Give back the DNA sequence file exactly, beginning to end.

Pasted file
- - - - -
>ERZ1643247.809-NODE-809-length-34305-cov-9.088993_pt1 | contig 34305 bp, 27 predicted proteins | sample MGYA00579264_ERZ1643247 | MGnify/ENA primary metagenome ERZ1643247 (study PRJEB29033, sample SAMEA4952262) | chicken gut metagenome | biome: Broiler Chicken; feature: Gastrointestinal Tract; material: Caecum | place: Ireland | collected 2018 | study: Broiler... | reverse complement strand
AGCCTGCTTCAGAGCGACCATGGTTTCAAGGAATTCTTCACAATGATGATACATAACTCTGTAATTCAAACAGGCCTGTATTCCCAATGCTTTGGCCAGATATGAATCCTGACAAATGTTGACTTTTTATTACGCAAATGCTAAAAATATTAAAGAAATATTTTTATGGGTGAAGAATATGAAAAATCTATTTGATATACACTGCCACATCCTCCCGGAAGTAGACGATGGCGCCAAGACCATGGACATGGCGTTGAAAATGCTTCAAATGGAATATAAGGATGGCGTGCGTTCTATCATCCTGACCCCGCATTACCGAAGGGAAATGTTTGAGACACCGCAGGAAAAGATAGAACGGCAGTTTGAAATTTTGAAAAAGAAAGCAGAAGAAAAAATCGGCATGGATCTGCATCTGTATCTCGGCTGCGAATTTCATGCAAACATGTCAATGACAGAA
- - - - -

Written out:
>ERZ1643247.809-NODE-809-length-34305-cov-9.088993_pt1 | contig 34305 bp, 27 predicted proteins | sample MGYA00579264_ERZ1643247 | MGnify/ENA primary metagenome ERZ1643247 (study PRJEB29033, sample SAMEA4952262) | chicken gut metagenome | biome: Broiler Chicken; feature: Gastrointestinal Tract; material: Caecum | place: Ireland | collected 2018 | study: Broiler... | reverse complement strand
AGCCTGCTTCAGAGCGACCATGGTTTCAAGGAATTCTTCACAATGATGATACATAACTCTGTAATTCAAACAGGCCTGTATTCCCAATGCTTTGGCCAGATATGAATCCTGACAAATGTTGACTTTTTATTACGCAAATGCTAAAAATATTAAAGAAATATTTTTATGGGTGAAGAATATGAAAAATCTATTTGATATACACTGCCACATCCTCCCGGAAGTAGACGATGGCGCCAAGACCATGGACATGGCGTTGAAAATGCTTCAAATGGAATATAAGGATGGCGTGCGTTCTATCATCCTGACCCCGCATTACCGAAGGGAAATGTTTGAGACACCGCAGGAAAAGATAGAACGGCAGTTTGAAATTTTGAAAAAGAAAGCAGAAGAAAAAATCGGCATGGATCTGCATCTGTATCTCGGCTGCGAATTTCATGCAAACATGTCAATGACAGAA